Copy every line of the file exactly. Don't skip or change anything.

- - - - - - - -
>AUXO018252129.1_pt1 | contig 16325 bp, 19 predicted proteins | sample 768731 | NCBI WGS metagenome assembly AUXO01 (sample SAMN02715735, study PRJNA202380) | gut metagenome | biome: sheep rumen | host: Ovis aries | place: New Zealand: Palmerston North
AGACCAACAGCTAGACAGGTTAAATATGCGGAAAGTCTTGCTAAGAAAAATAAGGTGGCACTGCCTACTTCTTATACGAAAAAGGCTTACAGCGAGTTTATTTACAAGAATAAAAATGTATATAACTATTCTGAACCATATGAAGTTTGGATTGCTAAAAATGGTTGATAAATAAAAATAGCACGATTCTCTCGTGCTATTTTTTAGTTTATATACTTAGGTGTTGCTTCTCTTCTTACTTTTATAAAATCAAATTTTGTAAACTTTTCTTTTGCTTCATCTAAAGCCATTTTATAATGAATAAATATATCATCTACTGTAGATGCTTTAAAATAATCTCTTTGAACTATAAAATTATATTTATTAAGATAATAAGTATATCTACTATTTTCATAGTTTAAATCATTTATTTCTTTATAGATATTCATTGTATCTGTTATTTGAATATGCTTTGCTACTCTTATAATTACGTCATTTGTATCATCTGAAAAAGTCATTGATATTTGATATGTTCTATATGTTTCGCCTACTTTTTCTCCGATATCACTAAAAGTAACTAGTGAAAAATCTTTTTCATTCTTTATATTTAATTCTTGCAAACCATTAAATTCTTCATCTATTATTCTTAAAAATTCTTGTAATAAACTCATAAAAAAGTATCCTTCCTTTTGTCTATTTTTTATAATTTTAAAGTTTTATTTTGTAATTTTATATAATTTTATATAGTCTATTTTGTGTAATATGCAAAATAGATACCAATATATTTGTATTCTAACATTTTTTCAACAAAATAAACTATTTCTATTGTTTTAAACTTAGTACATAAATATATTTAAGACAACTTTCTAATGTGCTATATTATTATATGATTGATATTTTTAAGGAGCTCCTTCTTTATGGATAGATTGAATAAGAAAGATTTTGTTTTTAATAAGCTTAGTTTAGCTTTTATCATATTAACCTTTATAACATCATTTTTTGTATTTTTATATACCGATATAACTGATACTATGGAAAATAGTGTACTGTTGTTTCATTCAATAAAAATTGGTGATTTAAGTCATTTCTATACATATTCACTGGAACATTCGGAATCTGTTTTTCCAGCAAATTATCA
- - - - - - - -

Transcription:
>AUXO018252129.1_pt1 | contig 16325 bp, 19 predicted proteins | sample 768731 | NCBI WGS metagenome assembly AUXO01 (sample SAMN02715735, study PRJNA202380) | gut metagenome | biome: sheep rumen | host: Ovis aries | place: New Zealand: Palmerston North
AGACCAACAGCTAGACAGGTTAAATATGCGGAAAGTCTTGCTAAGAAAAATAAGGTGGCACTGCCTACTTCTTATACGAAAAAGGCTTACAGCGAGTTTATTTACAAGAATAAAAATGTATATAACTATTCTGAACCATATGAAGTTTGGATTGCTAAAAATGGTTGATAAATAAAAATAGCACGATTCTCTCGTGCTATTTTTTAGTTTATATACTTAGGTGTTGCTTCTCTTCTTACTTTTATAAAATCAAATTTTGTAAACTTTTCTTTTGCTTCATCTAAAGCCATTTTATAATGAATAAATATATCATCTACTGTAGATGCTTTAAAATAATCTCTTTGAACTATAAAATTATATTTATTAAGATAATAAGTATATCTACTATTTTCATAGTTTAAATCATTTATTTCTTTATAGATATTCATTGTATCTGTTATTTGAATATGCTTTGCTACTCTTATAATTACGTCATTTGTATCATCTGAAAAAGTCATTGATATTTGATATGTTCTATATGTTTCGCCTACTTTTTCTCCGATATCACTAAAAGTAACTAGTGAAAAATCTTTTTCATTCTTTATATTTAATTCTTGCAAACCATTAAATTCTTCATCTATTATTCTTAAAAATTCTTGTAATAAACTCATAAAAAAGTATCCTTCCTTTTGTCTATTTTTTATAATTTTAAAGTTTTATTTTGTAATTTTATATAATTTTATATAGTCTATTTTGTGTAATATGCAAAATAGATACCAATATATTTGTATTCTAACATTTTTTCAACAAAATAAACTATTTCTATTGTTTTAAACTTAGTACATAAATATATTTAAGACAACTTTCTAATGTGCTATATTATTATATGATTGATATTTTTAAGGAGCTCCTTCTTTATGGATAGATTGAATAAGAAAGATTTTGTTTTTAATAAGCTTAGTTTAGCTTTTATCATATTAACCTTTATAACATCATTTTTTGTATTTTTATATACCGATATAACTGATACTATGGAAAATAGTGTACTGTTGTTTCATTCAATAAAAATTGGTGATTTAAGTCATTTCTATACATATTCACTGGAACATTCGGAATCTGTTTTTCCAGCAAATTATCA